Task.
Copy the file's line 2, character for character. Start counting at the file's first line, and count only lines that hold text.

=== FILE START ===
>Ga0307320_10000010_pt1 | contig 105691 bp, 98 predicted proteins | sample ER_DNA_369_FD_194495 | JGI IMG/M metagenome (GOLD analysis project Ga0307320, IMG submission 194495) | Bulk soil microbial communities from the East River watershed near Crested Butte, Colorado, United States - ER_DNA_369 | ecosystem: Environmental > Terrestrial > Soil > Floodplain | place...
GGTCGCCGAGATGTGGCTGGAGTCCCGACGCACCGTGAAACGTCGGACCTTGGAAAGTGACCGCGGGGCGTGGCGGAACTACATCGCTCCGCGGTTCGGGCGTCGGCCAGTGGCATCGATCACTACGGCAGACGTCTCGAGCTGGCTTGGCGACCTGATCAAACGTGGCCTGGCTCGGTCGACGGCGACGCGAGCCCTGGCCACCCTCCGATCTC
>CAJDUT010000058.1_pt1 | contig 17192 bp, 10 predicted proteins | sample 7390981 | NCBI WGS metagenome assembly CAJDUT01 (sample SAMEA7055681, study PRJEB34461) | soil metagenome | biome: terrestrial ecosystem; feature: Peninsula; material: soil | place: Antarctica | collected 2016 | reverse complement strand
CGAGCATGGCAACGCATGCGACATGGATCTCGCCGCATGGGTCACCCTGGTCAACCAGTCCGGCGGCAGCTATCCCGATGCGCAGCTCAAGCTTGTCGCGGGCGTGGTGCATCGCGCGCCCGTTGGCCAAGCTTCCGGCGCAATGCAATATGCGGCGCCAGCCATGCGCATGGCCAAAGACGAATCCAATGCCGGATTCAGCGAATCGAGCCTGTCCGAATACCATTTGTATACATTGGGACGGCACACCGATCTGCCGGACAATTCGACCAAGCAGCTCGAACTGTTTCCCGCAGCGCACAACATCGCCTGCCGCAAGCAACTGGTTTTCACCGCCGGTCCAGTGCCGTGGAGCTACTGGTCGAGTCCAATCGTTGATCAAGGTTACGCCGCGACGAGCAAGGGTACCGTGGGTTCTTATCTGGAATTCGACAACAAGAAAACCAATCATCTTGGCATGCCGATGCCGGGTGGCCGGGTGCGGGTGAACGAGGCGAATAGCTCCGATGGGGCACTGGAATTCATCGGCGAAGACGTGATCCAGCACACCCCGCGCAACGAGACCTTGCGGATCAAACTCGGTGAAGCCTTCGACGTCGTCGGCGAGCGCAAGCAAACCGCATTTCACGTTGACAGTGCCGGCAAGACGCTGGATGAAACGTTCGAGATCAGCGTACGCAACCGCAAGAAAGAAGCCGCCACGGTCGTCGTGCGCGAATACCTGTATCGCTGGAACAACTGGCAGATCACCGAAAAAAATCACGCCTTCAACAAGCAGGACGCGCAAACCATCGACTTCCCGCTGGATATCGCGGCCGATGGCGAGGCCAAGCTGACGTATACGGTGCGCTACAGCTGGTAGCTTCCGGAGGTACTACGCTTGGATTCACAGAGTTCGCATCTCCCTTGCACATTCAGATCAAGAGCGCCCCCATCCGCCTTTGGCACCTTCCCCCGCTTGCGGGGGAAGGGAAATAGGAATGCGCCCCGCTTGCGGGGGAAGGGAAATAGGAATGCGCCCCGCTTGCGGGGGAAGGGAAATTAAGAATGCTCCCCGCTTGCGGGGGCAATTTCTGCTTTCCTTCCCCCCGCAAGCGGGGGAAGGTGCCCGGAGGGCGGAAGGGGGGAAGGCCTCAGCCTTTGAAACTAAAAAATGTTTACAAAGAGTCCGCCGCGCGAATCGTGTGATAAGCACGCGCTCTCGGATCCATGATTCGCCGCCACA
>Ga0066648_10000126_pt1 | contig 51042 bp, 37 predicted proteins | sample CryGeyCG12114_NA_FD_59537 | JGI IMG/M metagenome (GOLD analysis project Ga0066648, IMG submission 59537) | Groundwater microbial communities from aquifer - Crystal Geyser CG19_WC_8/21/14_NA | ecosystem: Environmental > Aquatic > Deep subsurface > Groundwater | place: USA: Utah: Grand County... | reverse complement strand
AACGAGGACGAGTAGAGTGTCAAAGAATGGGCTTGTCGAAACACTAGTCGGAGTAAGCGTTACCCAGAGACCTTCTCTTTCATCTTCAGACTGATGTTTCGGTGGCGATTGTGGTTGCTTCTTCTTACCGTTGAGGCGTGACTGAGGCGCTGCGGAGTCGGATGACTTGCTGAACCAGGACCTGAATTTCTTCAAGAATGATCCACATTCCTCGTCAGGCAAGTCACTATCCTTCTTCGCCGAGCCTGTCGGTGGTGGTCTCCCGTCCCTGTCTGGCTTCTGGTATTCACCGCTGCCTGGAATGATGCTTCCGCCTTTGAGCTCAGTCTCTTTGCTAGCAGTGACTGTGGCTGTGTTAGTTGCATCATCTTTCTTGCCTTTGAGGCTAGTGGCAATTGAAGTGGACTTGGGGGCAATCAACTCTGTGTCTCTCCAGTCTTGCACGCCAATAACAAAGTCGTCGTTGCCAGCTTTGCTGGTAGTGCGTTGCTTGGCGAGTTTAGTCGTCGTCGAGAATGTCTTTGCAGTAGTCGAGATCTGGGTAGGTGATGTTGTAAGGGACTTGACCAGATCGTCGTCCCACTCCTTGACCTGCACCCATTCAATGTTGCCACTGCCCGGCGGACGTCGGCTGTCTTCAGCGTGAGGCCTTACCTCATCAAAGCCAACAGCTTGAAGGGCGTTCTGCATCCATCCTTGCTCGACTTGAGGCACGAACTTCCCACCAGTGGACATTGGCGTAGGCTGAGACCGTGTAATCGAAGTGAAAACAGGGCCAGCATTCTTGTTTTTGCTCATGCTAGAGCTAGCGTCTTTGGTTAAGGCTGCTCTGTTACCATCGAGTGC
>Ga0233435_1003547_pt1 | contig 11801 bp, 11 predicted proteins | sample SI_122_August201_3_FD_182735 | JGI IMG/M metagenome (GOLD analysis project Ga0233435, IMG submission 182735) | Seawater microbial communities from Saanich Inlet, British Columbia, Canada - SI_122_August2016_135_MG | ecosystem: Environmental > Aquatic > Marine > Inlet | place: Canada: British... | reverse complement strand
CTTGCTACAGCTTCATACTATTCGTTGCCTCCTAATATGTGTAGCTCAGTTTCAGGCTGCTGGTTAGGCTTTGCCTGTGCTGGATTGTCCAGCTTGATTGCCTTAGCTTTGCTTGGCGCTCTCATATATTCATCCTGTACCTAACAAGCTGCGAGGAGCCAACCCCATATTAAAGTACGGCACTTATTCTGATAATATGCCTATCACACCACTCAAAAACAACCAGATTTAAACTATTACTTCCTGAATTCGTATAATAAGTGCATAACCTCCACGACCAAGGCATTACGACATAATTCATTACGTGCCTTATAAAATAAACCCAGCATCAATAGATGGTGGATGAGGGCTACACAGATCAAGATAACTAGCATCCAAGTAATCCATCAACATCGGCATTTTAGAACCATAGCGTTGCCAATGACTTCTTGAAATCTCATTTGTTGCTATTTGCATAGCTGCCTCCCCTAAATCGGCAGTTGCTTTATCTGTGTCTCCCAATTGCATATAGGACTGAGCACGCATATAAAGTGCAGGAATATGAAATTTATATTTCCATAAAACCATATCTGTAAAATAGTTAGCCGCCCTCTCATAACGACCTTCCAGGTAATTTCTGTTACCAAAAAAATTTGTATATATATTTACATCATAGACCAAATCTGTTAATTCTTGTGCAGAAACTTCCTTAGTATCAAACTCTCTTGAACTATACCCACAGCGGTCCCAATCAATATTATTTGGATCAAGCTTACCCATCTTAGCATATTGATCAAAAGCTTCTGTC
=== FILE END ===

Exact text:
GGTCGCCGAGATGTGGCTGGAGTCCCGACGCACCGTGAAACGTCGGACCTTGGAAAGTGACCGCGGGGCGTGGCGGAACTACATCGCTCCGCGGTTCGGGCGTCGGCCAGTGGCATCGATCACTACGGCAGACGTCTCGAGCTGGCTTGGCGACCTGATCAAACGTGGCCTGGCTCGGTCGACGGCGACGCGAGCCCTGGCCACCCTCCGATCTC